There is a question about the status of South Korea in the evolving American Asia-Pacific military strategy. Intensified bilateral military exercises are occurring, a signal to the DPRK of American commitment to the defense of South Korea as well as a demonstration of military might to a Chinese government contemplating an invasion of Taiwan.
But, South Korea has been excluded from the AUKUS nuclear submarine agreement between the U.S., U.K., and Australia. And U.S. officials have stated that the nuclear submarine arrangement with Australia will not be extended to any other nation. South Korea also is not part of the Quadrilateral Security Dialogue between the U.S., Australia, India, and Japan.
Partly this situation is influenced by South Korea’s economic dependence on China and the delicate nuclear balance on the Korean peninsula. But, if the nuclear weapons challenges from the DPRK and China’s bellicosity continue to intensify, there may need to be a reconsideration of South Korea’s role in both the nuclear submarine and Quad initiatives.
Civil Nuclear Cooperation
Beyond military nuclear issues, the bilateral relationship on civil nuclear issues is an essential area of joint cooperation. However, it is weathering a stormy period of conflict over intellectual property and export controls related to Korea’s APR-1400 reactor, and it is being reshaped by new global challenges.
The relationship on civil nuclear cooperation between the U.S. and South Korea is based on decades of interaction, long-term technical cooperation, and mutual dependence in reactor supply chains and construction. However, it is being tested by the conflicts that have emerged over the expansion of the global nuclear reactor market.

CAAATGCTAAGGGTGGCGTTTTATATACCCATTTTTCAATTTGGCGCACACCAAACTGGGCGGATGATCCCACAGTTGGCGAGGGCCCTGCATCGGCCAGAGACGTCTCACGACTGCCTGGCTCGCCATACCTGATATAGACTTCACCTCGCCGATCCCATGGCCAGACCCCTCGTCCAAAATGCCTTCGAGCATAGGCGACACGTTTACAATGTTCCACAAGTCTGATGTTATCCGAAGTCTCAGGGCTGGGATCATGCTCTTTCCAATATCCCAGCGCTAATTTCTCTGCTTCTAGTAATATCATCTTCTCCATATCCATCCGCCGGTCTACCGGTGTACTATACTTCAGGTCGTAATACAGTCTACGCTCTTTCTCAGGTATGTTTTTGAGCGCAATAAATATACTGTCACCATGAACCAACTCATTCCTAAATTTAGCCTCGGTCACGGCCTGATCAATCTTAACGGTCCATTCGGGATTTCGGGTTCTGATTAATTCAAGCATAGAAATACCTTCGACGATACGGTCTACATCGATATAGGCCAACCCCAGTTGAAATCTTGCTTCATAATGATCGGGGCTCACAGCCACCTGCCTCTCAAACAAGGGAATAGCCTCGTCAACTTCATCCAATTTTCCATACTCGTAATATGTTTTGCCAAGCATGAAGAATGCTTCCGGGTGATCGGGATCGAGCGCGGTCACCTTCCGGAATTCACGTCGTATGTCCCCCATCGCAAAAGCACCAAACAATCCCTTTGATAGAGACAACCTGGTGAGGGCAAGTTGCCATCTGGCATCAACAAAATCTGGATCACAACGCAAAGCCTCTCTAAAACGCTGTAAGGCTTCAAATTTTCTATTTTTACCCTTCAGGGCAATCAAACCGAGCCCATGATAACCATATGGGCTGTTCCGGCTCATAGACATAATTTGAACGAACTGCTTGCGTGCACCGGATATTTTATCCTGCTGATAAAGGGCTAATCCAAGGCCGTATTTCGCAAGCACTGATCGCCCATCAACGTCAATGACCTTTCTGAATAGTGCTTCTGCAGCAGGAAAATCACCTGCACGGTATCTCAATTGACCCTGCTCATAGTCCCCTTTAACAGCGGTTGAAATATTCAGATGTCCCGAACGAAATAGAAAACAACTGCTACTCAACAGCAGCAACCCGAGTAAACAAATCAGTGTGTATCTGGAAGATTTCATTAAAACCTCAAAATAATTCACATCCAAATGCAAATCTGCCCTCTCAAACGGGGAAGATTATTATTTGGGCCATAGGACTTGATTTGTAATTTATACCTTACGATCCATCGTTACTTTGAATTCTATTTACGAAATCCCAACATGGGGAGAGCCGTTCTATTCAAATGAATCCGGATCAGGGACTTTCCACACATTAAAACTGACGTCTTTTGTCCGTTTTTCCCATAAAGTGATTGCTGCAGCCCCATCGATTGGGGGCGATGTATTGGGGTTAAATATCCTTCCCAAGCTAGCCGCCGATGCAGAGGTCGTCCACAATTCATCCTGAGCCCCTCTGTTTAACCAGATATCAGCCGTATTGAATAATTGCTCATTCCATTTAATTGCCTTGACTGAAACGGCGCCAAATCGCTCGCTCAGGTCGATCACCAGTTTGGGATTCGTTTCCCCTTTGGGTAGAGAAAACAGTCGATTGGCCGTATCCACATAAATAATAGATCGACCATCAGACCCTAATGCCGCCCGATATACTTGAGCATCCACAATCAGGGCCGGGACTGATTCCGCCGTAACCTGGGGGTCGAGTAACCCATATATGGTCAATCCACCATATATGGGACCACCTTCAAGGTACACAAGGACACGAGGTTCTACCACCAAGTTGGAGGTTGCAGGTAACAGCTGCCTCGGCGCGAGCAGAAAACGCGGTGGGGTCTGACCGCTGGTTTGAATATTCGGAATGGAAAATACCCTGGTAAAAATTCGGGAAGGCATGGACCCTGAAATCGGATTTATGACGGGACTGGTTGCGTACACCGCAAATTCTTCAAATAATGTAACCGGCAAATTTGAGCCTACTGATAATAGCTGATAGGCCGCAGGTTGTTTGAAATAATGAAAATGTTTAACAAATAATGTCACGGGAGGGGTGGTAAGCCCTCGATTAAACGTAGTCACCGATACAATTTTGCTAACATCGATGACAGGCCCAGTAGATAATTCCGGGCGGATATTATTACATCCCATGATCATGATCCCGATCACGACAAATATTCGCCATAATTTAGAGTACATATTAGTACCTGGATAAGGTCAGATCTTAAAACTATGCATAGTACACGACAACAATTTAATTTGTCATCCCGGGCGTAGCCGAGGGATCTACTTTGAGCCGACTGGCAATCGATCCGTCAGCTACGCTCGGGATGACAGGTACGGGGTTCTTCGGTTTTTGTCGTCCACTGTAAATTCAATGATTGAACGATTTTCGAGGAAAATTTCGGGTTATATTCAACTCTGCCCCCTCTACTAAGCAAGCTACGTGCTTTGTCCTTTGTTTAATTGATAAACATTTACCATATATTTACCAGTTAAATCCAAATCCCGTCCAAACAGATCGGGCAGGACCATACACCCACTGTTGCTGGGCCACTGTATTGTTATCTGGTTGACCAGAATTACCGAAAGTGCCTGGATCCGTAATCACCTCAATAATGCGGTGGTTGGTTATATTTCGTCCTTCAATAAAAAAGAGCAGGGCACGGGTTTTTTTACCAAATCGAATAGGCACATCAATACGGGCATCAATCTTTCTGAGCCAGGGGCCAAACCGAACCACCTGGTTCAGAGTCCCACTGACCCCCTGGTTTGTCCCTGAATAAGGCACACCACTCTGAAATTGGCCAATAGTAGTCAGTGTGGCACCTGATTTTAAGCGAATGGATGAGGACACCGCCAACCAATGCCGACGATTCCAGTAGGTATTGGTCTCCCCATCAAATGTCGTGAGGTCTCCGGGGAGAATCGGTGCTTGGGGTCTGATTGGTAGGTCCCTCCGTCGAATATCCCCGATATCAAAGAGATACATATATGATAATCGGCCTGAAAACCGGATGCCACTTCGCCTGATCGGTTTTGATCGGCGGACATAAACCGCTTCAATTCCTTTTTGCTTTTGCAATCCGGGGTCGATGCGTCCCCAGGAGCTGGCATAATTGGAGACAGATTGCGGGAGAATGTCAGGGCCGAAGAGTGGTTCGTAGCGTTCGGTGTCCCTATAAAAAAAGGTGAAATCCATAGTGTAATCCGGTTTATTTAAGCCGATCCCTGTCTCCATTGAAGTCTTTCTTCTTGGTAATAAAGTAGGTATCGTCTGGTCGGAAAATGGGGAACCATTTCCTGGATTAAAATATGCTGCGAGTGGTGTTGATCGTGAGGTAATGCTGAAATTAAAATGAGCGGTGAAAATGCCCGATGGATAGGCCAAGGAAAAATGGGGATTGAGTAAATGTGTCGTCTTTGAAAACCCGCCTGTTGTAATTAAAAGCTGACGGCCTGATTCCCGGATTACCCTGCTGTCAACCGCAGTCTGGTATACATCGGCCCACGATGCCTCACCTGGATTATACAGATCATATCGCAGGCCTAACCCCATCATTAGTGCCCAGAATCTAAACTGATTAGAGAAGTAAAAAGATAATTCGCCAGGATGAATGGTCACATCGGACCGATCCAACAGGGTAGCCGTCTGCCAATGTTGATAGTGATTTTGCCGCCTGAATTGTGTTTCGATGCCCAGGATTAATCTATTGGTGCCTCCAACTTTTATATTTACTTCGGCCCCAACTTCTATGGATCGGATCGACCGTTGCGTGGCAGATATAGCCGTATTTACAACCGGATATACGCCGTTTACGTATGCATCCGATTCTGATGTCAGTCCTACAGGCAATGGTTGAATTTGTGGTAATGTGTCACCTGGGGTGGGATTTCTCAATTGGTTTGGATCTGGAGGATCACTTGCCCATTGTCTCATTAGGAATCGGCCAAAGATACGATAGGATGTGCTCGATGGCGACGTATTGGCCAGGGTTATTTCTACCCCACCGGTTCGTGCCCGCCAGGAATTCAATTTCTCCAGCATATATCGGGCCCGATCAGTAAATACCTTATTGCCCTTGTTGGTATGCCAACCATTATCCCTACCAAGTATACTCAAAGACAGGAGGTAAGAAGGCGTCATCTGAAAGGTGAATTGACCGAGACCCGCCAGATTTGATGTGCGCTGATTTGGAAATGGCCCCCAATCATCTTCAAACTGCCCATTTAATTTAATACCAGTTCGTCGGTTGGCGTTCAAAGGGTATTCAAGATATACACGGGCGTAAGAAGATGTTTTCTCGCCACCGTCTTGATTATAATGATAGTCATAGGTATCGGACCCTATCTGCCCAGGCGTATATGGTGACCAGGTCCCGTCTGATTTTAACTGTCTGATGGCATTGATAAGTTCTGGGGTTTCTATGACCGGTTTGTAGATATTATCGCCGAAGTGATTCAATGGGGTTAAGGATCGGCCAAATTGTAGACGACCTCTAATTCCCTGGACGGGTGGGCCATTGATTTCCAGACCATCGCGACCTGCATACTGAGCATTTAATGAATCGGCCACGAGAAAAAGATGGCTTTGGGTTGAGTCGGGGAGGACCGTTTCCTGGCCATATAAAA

And it is being reshaped by five important global imperatives:
- The need for reliable zero-carbon energy
- The growing importance of energy security
- The influence of nuclear geopolitics
- Advances in next-generation nuclear technologies, and
- The continued importance of high nuclear governance standards
A dispute between America’s and South Korea’s top nuclear companies, Westinghouse and KEPCO, has resulted in an unprecedented multi-year freeze in the bilateral nuclear relationship. The root of this conflict was sparked by the potential sale of reactors to Saudi Arabia. Since South Korea signed its 4-reactor deal with the UAE, it has been hunting for new international reactor buyers. And in 2019, it looked like Saudi Arabia was the most viable option.
To pursue the Saudi opportunity, KEPCO informed the U.S. government that it had completely indigenized all components of the APR-1400 and, therefore, the reactor was no longer subject to American export controls. This lit the fuse for the current conflict as Westinghouse, backed by the U.S. government, did not agree that all U.S. controlled technology had been eliminated from the Korean reactor. Numerous and unproductive negotiations over the issue then ensued with no resolution.